Becoming a Living Kidney Donor


Donating Your Kidney to Someone in Need

With more than 90,000 people nationwide waiting to receive a kidney transplant, the wait for a new organ can be long. To shorten the time, family, friends, co-workers, and even strangers can offer to be living kidney donors.

Kidney donors graciously donate one of their two kidneys for a transplant. Drugs that prevent the body from rejecting a donor kidney are so effective that a donor organ does not always need to be a match in tissue type with the recipient (however, the donor’s and recipient’s blood types must be compatible). 

If a living donor and the intended recipient do not have compatible blood types, the paired exchange option may still allow them the opportunity to donate and the recipient to receive a living donor kidney transplant.

Living kidney donations are scheduled in advance, with the donation and transplantation procedures occurring on the same day, often in adjacent operating rooms. Minimally invasive surgical techniques mean you will only spend two or three days in the hospital recovering from the procedure, and your remaining kidney will efficiently meet all of your body’s needs.

Deciding to Donate
Becoming a living kidney donor is an individual decision. It is important to learn as much as possible so you know the risks and benefits.

Living kidney donors should be:

  • In good overall physical and mental health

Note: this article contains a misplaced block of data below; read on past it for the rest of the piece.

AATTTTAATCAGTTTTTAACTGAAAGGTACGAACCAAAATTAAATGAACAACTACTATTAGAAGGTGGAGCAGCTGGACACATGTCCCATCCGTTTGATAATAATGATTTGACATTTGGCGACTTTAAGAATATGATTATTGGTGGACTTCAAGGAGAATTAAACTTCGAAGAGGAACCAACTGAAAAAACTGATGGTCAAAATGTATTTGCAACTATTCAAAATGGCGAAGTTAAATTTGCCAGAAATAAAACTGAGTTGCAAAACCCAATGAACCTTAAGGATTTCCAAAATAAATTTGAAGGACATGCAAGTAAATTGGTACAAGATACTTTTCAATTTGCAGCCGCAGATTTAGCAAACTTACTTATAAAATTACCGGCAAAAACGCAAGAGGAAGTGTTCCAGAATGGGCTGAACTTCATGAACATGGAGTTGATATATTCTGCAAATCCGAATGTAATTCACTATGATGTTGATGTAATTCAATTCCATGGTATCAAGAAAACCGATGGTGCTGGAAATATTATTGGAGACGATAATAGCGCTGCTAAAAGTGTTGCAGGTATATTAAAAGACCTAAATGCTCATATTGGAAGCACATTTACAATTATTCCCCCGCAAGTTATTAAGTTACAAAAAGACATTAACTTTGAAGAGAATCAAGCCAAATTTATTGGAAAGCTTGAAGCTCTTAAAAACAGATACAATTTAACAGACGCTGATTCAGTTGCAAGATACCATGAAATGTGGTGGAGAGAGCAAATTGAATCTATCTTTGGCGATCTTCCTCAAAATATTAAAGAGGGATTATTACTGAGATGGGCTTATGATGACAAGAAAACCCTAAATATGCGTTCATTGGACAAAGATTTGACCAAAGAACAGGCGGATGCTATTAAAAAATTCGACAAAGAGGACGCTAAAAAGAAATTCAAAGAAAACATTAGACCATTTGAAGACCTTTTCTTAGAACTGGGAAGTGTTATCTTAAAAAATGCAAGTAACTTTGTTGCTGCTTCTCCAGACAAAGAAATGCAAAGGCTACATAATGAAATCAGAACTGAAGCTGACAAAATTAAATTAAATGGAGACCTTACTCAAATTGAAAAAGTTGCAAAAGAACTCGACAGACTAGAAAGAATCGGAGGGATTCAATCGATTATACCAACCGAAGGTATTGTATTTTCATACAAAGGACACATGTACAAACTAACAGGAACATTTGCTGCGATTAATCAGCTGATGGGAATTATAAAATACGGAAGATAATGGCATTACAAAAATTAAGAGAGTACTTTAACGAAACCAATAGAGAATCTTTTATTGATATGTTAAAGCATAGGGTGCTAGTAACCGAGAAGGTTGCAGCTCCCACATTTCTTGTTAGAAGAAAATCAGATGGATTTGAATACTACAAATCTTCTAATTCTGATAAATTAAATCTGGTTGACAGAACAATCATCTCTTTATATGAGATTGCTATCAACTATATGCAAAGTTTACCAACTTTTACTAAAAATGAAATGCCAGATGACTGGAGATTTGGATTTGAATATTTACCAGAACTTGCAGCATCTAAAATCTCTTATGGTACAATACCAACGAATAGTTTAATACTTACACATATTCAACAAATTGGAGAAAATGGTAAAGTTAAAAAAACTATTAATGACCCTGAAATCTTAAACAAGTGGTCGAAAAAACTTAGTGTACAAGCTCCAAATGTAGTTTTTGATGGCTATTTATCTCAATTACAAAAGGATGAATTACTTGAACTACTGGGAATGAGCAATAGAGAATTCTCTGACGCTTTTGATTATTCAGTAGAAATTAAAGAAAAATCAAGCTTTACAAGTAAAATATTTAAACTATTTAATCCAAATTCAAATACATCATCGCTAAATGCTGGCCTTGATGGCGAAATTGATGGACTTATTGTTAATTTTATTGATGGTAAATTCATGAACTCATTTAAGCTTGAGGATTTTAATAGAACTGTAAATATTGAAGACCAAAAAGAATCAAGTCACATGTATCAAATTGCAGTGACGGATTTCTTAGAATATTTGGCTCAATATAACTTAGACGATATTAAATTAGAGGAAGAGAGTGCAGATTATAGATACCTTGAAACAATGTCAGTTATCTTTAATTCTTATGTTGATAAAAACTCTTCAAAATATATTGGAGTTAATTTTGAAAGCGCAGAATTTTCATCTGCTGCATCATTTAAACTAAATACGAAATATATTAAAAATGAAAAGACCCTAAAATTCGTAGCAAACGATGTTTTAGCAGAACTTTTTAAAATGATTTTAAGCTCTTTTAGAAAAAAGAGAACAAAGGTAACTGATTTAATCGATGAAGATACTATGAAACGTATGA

• Be older than 18 years of age

Medical conditions such as uncontrolled high blood pressure, diabetes, cancer, certain infections, or an uncontrolled psychiatric condition may prevent you from being a living donor.

Potential donors will undergo a series of tests and consultations to determine if you are eligible to donate. These include blood, imaging, and heart tests, as well as a meeting with our living donor team who will determine if you meet the candidacy criteria for living kidney donation. The donor team includes a kidney physician, surgeon, nurse coordinator, social worker, dietitian, independent living donor advocate, and pharmacist.

Who Pays for My Surgery?
There is no financial benefit to donating your kidney.

Most medical expenses associated with living-donor kidney transplants are covered by the recipient’s insurance. Depending on financial eligibility, donors may quality for some assistance covering travel, living expenses, and other non-medical costs related to the donation.

Life After Donation
Research shows that there are few, if any, long-term effects on a living kidney donor. In general, you’ll be able to get back to most pre-donation activities in four to five weeks.

It will be important for you to have annual checkups with your doctor and go to any follow-up appointments with the post-transplant team.

Begin the Process
If you are interested in donating a kidney, call 856-796-9370 to speak to a living donor coordinator. If you meet the initial criteria for kidney donation, you will be scheduled for an evaluation.

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Become a Living Kidney Donor 

Learn more about donating a kidney for a loved one, friend, or for any person in need. 

856-796-9370 856-796-9370